Terra’s governance remains very centralized with the core TFL team maintaining control of most of the protocols through their influence and majority stake. Here, this centralization is undoubtedly a good thing for such a young ecosystem. As Michael Dempsey explains here:
It is my belief that in the near-term, we likely will see more forms of cementing closer-knit, concentrated governance power with the illusion of democracy because of the ease of doing so. The argument often being that these core members of a project have and will know best, and in the fast moving world of DeFi (and really crypto broadly), it will be deemed necessary to the survival of these projects over time. The debate that the world enters over the next few decades of whether authoritarian regimes are actually optimal in a global landscape, or if democracy will survive, will likely be waged in a similar way on-chain, with strong proponents on each side.
Yet, if Terra’s future is to move towards a DAO, as has been frequently evoked by TFL’s CEO Do Kwon, then the work to prepare such a goal could start now:
Responsible DAOs with a core team that claim to truly want what’s best for the project and not just themselves should make it a point to begin to define what metrics of success and failure look like, as well as what milestones the members can hold them to, just as we do today at the board level of companies and at quarterly shareholder meetings. Without this type of structure, it is likely that because of a macro rise in crypto, the pseudonymity, or the high velocity of members moving between projects, we could see little long-term accountability built up, and thus even more opaque understanding of good and bad actors, and successful and unsuccessful leaders, contributors, and communities.
While all of these concerns do not necessary apply to TFL, it is rather from the 100s of upcoming protocols that are currently being developed on Terra by community members that we must ask for more transparency and accountability. Some of these teams have not been scrutinized to an extent that might be deemed necessary before allocating them >$100k grants from our community pool. Projects will apply for funding with no metrics of success or milestones that might help us determine the usefulness of grants if we do not enforce strong checks. While I make no claim that its team is not legit, a projects has already claimed to give itself a vesting schedule while making a Community Spend proposal that does not include it (see Price § ≠ on-chain prop). Such errors are bound to be reproduced as more projects evolve and seek funding from the community pool.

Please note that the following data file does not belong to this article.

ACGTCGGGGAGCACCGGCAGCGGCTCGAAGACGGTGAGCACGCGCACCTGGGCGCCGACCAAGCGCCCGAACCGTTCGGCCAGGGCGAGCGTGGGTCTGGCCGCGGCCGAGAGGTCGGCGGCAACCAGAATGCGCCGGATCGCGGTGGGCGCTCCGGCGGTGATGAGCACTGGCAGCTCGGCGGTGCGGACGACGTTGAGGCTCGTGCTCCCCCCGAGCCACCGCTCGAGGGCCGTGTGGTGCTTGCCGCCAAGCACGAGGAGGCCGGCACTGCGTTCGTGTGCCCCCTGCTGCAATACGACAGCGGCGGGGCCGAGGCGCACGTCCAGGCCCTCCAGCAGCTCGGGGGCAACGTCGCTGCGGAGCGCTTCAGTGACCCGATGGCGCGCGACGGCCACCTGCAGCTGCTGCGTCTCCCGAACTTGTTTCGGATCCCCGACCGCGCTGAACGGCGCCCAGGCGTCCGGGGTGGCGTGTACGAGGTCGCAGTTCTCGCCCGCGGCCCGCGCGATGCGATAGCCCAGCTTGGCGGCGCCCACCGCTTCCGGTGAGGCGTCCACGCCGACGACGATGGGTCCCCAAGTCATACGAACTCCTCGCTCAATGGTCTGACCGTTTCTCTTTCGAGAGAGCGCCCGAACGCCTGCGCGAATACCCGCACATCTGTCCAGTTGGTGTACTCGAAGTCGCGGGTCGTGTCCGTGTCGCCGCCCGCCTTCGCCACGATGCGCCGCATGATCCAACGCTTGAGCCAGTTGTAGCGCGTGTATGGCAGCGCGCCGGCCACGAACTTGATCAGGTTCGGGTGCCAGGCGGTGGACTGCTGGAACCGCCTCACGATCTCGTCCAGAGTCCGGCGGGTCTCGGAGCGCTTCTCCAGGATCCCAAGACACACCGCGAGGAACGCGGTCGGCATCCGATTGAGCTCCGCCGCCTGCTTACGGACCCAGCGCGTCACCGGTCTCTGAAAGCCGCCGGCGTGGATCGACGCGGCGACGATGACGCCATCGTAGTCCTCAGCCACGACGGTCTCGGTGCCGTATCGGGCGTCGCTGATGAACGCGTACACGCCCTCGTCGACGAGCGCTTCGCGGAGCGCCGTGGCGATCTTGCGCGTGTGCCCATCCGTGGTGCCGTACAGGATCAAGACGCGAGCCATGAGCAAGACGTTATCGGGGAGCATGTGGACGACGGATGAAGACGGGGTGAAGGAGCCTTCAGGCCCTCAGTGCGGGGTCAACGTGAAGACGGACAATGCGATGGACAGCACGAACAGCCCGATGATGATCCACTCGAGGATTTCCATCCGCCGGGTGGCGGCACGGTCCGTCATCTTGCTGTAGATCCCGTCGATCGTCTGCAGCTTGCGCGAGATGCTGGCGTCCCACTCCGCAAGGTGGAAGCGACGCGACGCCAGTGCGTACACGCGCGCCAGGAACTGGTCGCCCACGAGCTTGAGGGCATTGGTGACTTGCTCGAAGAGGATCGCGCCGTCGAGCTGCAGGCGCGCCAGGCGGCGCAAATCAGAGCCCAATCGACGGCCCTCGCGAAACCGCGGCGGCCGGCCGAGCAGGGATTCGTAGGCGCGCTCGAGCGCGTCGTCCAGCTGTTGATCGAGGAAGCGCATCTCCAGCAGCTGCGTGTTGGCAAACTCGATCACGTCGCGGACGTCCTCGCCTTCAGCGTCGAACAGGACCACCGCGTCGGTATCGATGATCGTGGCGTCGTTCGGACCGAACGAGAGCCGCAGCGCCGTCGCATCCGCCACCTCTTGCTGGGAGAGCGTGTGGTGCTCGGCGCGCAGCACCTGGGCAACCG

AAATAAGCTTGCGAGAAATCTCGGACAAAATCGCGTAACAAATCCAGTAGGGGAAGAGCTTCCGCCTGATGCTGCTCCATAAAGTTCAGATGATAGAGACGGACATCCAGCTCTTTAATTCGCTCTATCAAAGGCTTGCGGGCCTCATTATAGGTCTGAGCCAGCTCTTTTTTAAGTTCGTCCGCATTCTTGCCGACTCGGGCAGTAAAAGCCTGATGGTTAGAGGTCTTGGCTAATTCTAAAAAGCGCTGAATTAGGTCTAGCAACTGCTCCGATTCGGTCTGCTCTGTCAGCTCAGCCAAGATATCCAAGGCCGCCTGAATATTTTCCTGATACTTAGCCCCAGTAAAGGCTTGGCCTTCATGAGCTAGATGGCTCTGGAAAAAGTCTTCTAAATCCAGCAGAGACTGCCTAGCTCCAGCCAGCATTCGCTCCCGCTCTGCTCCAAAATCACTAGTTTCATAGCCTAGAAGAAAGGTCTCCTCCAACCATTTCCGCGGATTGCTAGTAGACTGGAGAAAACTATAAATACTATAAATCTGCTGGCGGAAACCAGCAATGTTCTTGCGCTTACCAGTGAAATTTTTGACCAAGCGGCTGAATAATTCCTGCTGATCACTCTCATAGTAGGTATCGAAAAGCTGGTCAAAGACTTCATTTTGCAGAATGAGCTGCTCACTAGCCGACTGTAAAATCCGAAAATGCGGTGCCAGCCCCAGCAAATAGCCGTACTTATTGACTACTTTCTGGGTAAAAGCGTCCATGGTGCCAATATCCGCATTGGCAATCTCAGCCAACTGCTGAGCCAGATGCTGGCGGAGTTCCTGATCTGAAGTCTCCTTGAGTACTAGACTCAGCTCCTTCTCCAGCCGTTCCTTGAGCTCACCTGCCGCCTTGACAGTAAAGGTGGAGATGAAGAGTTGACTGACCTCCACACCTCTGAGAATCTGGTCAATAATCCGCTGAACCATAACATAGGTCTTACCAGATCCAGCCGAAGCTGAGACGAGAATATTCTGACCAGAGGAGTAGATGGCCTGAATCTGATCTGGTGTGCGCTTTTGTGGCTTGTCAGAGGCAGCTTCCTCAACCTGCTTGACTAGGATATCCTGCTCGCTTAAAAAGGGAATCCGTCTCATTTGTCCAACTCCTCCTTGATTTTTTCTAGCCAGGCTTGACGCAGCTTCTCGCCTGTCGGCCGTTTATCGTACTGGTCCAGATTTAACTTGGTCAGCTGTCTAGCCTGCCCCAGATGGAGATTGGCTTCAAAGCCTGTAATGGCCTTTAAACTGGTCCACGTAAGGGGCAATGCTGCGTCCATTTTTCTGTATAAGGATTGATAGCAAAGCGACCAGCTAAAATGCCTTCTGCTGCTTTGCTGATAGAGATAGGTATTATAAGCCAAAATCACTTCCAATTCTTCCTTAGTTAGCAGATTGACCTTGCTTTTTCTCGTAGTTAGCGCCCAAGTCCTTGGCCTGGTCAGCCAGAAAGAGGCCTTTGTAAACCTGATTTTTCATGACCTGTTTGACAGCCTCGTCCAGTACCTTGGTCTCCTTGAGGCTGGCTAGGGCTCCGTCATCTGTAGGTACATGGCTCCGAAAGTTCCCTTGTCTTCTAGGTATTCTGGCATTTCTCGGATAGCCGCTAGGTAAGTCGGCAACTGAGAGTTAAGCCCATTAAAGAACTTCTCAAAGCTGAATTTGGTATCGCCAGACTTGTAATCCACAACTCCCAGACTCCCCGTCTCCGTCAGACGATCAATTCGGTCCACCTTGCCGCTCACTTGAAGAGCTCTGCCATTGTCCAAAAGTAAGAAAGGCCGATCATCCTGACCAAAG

In the very long term, Terra will need to strive for governance minimization, so that it promotes credible neutrality and continues to foster interchain integration while attracting a strong developer community.
Where do we go from here?
Lower governance deposit requirements
First, an on-chain proposal should be reinitiated to lower deposit requirements for Luna. Proposal 58, which was discussed here, proposed to do just that but was rejected after it didn’t reach quorum due to lack of participation (it was right after a text proposal about it passed, creating confusion regarding a double proposal).
This on-chain proposal must be introduced once again, as access to governance must be available to all for the system to be truly decentralized, with the understanding that greater access to such tools must also mean that the community is willing to veto useless and spam proposals if necessary to incentivize meaningful and efficient governance.
More validator governance transparency and accountability.
Validators have a very important role in the ecosystem’s governance and their vote have a lot of sway in proposals as they represent the interest of their delegators, a lot of which will not vote individually. This means that validators’ voting history / record should be easily accessible.